Inflation continues to plague small businesses for fifth consecutive quarter: Report

By Jason Cohen

Inflation concerns among small business owners remained at record highs this quarter, according to a quarterly poll conducted by the U.S. Chamber of Commerce and MetLife released on Wednesday.

The first quarter of 2023 was the fifth in a row where inflation was considered the biggest challenge for small business owners, according to the Small Business Index. A record high of 54% reported that, which is a 31-point increase from Q4 2021.

“This quarter, small businesses’ concerns over inflation are soaring and their view of the broader economy is darkening, though they still report that their own businesses are in good health,” said Tom Sullivan, Vice President of Small Business Policy at the U.S. Chamber of Commerce.

In San Francisco, minimum wage increases are based on the yearly rise in the Consumer Price Index every July 1. “That means my rate jumps from $16.99 to $18.07 or 6.36%,” said Hrag Kalebijan, owner of Henry’s House of Coffee, according to the Index.

“The challenge is keeping up with these costs, and constantly raising my prices. It seems as though I can’t keep up,” Kalebijan said.

The majority (63%) of small business owners regarded their own businesses as being in “good health,” which has stayed steady since Q2 of 2022.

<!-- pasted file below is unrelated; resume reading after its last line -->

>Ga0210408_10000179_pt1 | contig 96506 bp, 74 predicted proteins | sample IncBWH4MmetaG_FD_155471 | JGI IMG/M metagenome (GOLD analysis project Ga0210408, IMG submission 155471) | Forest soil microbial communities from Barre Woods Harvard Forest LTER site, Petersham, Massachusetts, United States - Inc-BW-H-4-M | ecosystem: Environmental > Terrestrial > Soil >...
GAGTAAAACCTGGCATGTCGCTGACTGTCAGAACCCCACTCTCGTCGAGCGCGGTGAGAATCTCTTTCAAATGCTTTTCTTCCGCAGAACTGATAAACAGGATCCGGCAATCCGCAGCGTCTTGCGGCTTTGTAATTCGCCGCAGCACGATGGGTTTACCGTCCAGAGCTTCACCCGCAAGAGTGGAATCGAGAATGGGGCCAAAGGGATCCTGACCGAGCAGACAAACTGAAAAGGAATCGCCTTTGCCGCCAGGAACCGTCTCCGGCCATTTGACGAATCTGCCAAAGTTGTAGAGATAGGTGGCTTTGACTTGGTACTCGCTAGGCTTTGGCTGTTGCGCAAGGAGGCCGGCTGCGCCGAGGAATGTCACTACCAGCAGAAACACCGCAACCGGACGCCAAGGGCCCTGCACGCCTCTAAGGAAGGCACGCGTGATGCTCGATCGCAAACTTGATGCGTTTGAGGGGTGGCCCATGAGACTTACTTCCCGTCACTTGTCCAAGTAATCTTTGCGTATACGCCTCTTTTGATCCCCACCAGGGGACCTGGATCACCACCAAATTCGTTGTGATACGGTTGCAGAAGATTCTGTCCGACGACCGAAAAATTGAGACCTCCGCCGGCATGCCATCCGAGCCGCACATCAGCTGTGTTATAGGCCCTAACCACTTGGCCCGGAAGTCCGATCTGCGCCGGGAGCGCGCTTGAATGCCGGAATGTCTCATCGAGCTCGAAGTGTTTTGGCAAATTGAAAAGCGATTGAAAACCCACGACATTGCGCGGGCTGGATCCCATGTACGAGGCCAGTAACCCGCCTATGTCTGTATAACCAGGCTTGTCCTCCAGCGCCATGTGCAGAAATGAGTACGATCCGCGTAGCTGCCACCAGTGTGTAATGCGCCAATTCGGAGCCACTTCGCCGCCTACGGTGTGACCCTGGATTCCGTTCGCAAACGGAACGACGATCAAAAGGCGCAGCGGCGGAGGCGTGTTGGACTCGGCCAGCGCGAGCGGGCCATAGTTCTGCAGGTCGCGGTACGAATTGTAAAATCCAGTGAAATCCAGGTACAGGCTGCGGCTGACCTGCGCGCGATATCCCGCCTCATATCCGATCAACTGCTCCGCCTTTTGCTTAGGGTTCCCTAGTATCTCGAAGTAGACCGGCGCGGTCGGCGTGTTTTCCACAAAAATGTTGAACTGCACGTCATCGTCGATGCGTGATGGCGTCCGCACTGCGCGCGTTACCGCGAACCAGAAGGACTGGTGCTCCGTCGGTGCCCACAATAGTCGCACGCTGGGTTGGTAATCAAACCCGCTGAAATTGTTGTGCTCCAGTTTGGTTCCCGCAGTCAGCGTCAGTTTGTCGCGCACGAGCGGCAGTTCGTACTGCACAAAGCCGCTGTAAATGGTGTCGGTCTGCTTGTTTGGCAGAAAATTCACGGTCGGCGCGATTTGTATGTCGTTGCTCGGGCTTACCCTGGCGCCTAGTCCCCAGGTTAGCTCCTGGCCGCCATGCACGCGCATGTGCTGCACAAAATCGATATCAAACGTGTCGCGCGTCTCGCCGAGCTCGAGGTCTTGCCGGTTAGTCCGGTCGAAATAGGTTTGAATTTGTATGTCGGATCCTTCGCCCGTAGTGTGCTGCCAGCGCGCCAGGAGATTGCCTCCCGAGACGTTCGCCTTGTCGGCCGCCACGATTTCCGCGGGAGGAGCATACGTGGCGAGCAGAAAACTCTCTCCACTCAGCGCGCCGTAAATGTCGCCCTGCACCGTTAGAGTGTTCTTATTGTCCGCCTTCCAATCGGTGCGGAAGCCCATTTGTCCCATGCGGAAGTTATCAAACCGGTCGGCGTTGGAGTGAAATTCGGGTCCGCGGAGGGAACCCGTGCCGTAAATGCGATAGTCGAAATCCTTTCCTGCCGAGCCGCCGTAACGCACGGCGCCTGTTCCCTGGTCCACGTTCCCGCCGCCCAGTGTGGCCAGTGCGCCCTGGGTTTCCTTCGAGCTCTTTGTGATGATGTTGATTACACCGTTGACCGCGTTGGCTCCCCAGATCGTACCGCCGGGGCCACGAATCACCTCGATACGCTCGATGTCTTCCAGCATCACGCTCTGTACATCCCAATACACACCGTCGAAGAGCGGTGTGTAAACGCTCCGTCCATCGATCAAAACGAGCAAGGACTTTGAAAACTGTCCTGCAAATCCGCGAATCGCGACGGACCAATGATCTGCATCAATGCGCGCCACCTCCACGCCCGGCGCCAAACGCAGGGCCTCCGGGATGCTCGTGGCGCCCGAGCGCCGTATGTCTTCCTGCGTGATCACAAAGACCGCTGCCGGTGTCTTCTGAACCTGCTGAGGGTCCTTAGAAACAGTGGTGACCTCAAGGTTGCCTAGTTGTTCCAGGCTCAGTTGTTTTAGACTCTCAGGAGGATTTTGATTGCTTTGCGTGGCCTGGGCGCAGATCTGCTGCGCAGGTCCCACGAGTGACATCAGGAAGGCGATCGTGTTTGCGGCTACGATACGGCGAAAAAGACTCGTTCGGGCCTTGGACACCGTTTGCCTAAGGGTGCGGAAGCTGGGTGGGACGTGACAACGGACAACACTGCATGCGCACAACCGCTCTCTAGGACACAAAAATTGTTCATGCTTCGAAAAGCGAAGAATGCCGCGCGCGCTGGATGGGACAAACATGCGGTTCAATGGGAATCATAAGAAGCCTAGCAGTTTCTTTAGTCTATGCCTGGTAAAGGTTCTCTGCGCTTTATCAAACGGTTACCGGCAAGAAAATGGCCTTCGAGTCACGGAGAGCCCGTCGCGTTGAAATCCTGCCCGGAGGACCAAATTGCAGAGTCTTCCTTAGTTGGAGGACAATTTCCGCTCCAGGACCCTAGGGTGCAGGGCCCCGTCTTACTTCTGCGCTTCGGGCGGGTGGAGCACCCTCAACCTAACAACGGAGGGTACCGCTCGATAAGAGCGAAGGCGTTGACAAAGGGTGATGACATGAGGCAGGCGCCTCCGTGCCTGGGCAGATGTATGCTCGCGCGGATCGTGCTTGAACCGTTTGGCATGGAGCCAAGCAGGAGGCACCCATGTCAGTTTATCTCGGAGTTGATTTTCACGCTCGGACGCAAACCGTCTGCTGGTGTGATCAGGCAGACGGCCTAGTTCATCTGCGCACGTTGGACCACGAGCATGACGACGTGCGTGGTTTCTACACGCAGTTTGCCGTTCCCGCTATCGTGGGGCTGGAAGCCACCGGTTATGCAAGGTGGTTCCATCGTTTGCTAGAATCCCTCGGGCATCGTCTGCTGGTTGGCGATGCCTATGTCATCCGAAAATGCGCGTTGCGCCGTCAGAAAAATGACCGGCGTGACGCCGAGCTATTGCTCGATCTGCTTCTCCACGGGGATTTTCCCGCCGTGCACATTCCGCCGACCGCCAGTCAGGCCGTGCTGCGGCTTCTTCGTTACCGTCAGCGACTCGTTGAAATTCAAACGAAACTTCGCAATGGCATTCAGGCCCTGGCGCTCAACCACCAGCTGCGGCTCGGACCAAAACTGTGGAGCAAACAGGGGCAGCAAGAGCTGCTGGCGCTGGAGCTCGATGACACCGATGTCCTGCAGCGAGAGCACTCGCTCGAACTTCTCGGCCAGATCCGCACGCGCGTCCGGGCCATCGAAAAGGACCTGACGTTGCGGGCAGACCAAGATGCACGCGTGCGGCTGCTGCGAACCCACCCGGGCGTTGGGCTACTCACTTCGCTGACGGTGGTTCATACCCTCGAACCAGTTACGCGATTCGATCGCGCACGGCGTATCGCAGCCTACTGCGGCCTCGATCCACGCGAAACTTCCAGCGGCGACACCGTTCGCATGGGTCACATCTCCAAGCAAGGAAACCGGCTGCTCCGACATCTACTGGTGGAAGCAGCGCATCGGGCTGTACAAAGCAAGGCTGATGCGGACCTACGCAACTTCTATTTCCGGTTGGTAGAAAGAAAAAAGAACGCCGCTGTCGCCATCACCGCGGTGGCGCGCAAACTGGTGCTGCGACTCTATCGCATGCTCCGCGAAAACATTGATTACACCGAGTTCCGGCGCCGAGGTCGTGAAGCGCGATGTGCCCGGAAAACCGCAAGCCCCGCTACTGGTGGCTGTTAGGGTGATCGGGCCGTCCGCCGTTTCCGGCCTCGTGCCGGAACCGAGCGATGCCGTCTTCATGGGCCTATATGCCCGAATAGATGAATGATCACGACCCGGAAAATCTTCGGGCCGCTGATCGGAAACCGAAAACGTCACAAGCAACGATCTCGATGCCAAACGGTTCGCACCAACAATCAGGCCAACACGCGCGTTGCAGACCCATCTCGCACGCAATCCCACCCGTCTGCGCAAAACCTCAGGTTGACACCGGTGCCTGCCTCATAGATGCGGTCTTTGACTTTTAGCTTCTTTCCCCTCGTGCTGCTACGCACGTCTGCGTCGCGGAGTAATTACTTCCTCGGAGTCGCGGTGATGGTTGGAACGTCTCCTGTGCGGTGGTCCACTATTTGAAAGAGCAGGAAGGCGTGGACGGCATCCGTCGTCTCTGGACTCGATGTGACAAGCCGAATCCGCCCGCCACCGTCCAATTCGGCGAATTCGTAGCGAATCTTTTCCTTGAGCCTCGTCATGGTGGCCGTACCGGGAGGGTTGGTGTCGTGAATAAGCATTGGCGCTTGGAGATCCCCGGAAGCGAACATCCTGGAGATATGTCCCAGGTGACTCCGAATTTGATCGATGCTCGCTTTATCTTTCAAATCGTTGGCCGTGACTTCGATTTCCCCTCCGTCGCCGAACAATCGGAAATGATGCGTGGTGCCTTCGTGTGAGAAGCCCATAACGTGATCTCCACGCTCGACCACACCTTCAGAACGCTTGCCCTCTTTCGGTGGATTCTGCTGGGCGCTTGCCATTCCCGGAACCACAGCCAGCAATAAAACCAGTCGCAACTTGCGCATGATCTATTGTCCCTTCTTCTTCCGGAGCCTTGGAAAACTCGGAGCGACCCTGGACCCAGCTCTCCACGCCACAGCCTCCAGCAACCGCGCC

“Despite anticipating potential economic headwinds in the coming months, it is encouraging to see that the majority of small business owners say their business is in good health,” says Cynthia Smith, senior vice president, Regional Business at MetLife. Small business owners have remained focused and determined, so it is not surprising to see them persevering in uncertain times.”

The Q1 2023 index revealed only 20% of small business owners perceive the U.S. economy as being in “good health,” down from 27% last quarter. Similarly, only 38% of small businesses say they intend to raise their investment over the next year compared to 47% last quarter.

“Small business owners are pulling back a bit on spending as they see storm clouds in the economy appearing ahead,” said Sullivan.

Other top concerns for small business owners were revenue (22%), supply chain issues (21%), and rising interest rates(16%), according to the Index.

Perceived access to capital has significantly declined in the last five years, with only 49% of small business owners saying their current access to capital or loans is “good” compared to 67% in Q2 2017, according to the Index.

The Chamber’s Small Business Index score measures small business confidence and economic conditions with 0 being the worst and 100 being the best. The Q1 2023 score is down to 60, which is the lowest since Q3 2021.

Small businesses with under five employees were more likely to resort to spending personal savings to finance their business as 75% of them say they rely on this in comparison to 59% of businesses with 5-500 employees, according to the Index.

The poll surveyed 752 small business owners between Jan. 16-Feb. 2, 2023.

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